Whatever Happened to Imperialism?

By Patnaik, Prabhat | Monthly Review, November 1990 | Go to article overview

Whatever Happened to Imperialism?


Patnaik, Prabhat, Monthly Review


WHATEVER HAPPENED TO IMPERIALISM?

An outsider cannot help noticing a remarkable transformation that has taken place in the Marxist discourse in the United States over the last decade: hardly anybody talks about imperialism any more. In 1974, I left Cambridge, England, where I was teaching economics, and have now returned to the West, this time to the United States, after 15 years. When I left, imperialism occupied perhaps the most prominent place in any Marxist discussion, and nowhere was more being written about and talked about on this subject than in the United States--so much so that many European Marxists accused American Marxism of being tainted with "third worldism." Herbert Marcuse had written that advanced capitalism had manipulated its internal class contradictions to a point where the only effective challenge that could be launched against it (other than from students and marginal groups within) was in the "periphery." Monthly Review had a more or less similar position. And there was a veritable flood of books and articles written on the role of U.S. imperialism in the third world. Many of these were no doubt somewhat naive, and some almost subscribed to a conspiracy theory; but they had vigor, and Marxists everywhere looked to the United States for literature on imperialism.

That is obviously not the case today. Younger Marxists look bemused when the term is mentioned. Burning issues of the day such as Eastern Europe or perestroika are discussed, but without any reference to imperialism. Radical indignation over the invasion of Panama or military intervention in Nicaragua and El Salvador does not jell into theoretical propositions about imperialism. And the topic has virtually disappeared from the pages of Marxist journals, especially those of a later vintage.

Curiously, this is not because any one has theorized against the concept. The silence over imperialism is not the aftermath of some intense debate where the scales tilted decisively in favor of one side; it is not a theoretically self-conscious silence. Nor can it be held that the world has so changed in the last decade and a half that to talk of imperialism has become an obvious anachronism. Of course, a decade and a half ago, half a million U.S. troops had only recently withdrawn from a bloody war in Vietnam, while nothing of the sort is happening now. But no Marxist ever derived the existence of imperialism from the fact of wars; on the contrary, the existence of wars was explained in terms of imperialism. Why a Vietnam has not happened since then is thus a separate matter; but the theoretical perspective in terms of which we saw Vietnam is after all a more basic question and can not be brushed aside just because no Vietnam has happened in the last 15 years.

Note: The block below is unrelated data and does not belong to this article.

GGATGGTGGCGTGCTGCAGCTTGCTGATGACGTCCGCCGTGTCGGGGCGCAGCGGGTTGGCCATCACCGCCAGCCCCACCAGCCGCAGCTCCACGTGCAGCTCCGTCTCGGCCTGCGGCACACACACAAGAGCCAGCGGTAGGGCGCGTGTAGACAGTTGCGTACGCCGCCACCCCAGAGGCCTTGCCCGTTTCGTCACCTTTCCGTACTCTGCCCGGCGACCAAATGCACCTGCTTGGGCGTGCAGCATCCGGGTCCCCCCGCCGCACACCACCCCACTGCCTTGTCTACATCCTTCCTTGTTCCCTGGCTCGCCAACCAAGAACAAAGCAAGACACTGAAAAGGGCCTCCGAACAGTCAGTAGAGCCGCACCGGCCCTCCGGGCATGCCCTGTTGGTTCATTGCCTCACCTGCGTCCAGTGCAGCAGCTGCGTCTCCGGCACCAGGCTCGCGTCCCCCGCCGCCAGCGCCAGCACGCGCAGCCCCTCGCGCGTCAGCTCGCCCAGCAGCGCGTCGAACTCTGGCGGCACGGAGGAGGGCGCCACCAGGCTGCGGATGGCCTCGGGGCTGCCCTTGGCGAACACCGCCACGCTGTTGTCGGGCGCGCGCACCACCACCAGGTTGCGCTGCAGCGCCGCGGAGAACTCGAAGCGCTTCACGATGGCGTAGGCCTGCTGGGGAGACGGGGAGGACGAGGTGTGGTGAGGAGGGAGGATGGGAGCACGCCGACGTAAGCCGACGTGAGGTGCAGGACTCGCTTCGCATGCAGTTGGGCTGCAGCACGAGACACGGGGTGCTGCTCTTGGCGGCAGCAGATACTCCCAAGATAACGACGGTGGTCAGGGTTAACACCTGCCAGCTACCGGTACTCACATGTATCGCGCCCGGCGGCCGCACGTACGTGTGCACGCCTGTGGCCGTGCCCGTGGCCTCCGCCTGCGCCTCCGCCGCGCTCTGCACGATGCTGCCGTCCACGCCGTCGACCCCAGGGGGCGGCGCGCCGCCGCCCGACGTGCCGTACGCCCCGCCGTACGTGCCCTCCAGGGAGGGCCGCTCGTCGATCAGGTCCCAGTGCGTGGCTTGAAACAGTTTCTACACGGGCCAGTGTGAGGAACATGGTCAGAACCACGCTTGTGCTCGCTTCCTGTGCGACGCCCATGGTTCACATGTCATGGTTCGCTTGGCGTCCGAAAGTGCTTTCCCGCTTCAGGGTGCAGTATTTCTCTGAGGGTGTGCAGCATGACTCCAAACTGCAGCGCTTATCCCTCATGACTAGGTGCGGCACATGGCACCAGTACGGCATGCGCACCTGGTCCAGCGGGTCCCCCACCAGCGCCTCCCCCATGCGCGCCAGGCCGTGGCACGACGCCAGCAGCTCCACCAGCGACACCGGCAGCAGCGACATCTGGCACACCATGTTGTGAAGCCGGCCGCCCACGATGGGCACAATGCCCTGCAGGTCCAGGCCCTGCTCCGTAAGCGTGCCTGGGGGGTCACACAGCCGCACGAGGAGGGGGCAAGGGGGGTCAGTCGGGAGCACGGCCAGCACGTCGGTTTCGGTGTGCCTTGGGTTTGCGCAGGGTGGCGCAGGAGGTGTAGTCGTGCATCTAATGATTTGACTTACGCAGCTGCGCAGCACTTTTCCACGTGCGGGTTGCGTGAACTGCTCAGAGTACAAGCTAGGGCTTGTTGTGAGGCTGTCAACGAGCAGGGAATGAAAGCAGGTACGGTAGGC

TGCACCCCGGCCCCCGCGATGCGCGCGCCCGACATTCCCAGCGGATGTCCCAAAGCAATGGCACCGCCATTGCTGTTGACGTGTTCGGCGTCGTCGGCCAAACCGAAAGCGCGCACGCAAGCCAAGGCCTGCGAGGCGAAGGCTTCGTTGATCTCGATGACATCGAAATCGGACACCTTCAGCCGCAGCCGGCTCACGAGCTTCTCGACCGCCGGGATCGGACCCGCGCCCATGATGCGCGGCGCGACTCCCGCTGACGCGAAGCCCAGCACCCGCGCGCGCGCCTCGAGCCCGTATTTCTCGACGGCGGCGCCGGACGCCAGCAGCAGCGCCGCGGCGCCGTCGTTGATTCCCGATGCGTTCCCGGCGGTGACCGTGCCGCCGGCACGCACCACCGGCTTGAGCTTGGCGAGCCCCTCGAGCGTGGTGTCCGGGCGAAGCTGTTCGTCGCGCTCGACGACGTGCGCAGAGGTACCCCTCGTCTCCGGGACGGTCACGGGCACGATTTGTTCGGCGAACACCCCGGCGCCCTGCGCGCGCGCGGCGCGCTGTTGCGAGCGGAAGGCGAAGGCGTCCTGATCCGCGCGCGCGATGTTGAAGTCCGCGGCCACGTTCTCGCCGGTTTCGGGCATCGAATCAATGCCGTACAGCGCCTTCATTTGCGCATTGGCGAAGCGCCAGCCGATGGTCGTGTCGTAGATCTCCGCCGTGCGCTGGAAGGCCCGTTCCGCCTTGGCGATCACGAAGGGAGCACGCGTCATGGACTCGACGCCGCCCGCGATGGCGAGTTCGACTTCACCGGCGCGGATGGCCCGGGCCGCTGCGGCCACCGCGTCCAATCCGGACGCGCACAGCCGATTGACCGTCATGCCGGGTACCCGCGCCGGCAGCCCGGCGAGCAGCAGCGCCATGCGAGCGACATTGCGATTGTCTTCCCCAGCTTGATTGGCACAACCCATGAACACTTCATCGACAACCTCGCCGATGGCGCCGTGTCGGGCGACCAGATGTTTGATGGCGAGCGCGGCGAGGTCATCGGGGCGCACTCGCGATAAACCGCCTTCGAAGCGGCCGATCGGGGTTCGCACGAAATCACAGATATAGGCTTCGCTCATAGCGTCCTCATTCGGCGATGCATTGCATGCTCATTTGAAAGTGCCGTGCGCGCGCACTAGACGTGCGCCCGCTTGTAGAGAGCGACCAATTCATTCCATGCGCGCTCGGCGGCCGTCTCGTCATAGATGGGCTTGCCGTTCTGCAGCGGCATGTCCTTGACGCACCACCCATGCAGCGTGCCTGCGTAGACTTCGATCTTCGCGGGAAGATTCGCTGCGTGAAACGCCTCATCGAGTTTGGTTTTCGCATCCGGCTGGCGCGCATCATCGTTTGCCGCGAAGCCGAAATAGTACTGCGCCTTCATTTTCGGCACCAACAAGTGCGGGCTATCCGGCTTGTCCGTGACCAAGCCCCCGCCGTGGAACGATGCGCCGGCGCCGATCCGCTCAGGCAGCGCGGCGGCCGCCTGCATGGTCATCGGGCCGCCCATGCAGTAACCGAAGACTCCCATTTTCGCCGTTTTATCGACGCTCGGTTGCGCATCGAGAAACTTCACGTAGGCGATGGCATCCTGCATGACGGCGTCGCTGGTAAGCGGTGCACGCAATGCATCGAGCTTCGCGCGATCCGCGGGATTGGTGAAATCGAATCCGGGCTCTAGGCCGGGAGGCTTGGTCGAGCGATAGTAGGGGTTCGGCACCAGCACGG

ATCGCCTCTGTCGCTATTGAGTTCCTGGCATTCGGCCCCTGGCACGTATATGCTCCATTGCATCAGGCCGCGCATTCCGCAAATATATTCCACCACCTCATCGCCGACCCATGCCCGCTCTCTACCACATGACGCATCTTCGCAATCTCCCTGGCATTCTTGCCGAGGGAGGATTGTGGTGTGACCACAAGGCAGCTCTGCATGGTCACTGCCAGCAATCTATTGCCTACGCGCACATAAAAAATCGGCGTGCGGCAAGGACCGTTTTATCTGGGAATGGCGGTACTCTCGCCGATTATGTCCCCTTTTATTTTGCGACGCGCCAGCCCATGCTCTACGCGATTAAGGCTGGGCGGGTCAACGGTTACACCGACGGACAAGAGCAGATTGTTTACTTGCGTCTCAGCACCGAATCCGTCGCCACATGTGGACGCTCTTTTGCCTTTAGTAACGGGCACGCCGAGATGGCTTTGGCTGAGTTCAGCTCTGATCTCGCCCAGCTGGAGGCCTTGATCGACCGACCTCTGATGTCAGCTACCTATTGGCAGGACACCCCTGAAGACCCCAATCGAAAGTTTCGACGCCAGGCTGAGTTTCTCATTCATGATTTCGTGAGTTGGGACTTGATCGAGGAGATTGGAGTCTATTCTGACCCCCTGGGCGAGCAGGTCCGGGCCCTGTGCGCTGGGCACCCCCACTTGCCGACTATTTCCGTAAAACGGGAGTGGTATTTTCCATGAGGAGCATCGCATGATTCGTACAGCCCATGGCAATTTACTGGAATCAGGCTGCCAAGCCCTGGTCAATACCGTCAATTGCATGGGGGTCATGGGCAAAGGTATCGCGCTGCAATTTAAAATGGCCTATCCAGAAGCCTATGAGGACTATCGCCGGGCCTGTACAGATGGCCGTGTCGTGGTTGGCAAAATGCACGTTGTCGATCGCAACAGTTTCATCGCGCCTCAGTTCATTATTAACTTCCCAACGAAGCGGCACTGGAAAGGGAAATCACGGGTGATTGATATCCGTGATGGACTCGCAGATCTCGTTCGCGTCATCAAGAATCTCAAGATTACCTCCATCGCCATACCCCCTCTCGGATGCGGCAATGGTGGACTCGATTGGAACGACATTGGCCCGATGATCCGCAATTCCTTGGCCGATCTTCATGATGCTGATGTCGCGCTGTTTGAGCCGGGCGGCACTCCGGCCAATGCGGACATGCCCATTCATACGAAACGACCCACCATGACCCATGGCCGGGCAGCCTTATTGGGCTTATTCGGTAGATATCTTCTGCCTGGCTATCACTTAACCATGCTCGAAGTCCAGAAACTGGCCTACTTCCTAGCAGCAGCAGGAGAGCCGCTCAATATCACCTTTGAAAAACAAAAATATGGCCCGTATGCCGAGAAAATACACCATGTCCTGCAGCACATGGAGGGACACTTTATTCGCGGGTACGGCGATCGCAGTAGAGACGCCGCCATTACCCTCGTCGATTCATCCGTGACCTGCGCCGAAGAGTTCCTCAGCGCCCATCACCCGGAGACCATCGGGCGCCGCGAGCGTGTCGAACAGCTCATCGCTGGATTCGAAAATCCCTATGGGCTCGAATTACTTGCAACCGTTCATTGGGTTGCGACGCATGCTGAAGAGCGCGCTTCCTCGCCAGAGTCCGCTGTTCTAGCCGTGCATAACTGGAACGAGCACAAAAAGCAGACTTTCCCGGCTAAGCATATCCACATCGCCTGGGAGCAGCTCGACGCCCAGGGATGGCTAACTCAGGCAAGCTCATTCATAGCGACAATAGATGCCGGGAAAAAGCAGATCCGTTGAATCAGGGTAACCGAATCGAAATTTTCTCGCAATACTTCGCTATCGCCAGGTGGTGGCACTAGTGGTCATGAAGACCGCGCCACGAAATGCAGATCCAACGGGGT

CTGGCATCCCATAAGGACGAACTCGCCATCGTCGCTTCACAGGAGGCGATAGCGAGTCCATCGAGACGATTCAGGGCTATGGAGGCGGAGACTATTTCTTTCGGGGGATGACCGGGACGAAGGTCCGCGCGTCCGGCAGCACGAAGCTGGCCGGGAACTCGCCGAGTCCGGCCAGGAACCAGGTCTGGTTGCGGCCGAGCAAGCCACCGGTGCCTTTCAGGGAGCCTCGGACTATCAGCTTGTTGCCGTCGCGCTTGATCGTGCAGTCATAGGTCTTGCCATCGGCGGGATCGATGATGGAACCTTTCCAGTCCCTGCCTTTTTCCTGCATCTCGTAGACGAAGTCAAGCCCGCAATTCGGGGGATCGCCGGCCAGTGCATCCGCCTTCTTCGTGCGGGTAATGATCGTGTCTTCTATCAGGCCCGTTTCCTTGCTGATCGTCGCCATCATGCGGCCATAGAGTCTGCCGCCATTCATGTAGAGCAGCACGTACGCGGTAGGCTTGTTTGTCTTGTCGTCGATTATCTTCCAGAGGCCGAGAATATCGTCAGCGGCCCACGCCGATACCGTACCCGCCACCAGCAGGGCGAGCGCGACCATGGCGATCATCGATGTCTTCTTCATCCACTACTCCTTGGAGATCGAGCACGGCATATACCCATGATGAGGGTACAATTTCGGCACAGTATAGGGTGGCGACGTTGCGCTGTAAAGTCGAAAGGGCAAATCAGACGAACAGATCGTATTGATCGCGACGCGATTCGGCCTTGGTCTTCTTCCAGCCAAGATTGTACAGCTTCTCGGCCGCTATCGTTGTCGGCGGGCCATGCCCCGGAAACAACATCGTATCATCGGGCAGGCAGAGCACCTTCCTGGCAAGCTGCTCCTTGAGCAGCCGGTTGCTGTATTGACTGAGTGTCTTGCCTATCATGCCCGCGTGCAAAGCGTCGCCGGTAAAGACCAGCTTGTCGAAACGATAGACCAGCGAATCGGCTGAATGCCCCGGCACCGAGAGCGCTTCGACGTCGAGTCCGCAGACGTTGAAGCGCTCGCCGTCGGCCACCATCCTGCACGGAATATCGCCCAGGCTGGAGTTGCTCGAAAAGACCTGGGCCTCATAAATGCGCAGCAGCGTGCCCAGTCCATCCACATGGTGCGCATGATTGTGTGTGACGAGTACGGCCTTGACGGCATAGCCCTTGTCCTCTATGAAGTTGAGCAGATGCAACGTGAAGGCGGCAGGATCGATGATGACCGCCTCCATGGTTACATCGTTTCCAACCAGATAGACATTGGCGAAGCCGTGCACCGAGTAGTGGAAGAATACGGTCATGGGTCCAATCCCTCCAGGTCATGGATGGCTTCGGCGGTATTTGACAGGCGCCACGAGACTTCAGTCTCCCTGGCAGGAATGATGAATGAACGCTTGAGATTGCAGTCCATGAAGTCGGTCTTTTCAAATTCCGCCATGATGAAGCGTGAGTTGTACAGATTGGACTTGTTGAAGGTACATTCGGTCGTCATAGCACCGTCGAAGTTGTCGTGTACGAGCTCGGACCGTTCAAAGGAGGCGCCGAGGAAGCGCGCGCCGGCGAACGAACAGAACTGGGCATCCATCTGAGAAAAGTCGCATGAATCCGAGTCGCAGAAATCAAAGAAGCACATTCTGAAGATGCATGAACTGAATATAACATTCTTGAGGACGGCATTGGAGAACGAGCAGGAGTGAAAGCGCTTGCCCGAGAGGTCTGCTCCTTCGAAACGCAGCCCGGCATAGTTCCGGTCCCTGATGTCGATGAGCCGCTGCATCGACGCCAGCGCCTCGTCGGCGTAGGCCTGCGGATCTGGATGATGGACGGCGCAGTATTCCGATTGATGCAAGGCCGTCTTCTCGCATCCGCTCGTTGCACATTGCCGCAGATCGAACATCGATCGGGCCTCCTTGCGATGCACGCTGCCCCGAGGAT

Moreover, while nothing on the scale of Vietnam has happened since then, plenty has happened and is happening to belie the proposition that the world today is in any way fundamentally different. There was the invasion of Grenada, and more recently the invasion of Panama, justified on the argument that the jurisdiction of a U.S. court extends to foreign countries as well. There has been the remarkable spectacle of the United States using its domestic social crisis, i.e., drug-abuse among the youth, as an argument for violating the sovereignty of states across the entire Latin American continent, waging battles against peasants to alter their production decisions (even while demands for raising the prices of alternative crops to coca have met with a stubborn refusal). These are not stray incidents: the idea has been espoused quite openly that the United States can legitimately allow kidnappings or even assassinations of foreign nationals who may have been guilty of crimes according to U.S. laws. Just the other day, the U.S. Attorney General openly justified the kidnapping of a Mexican doctor accused of complicity in the assassination of a drug enforcement agent, on the grounds that for him American lives came first (imagine what would happen if India abducted the Board of Directors of Union Carbide, the multinational corporation whose gross negligence resulted in the loss of thousands of lives by methyl isocyanate poisoning in Bhopal). …

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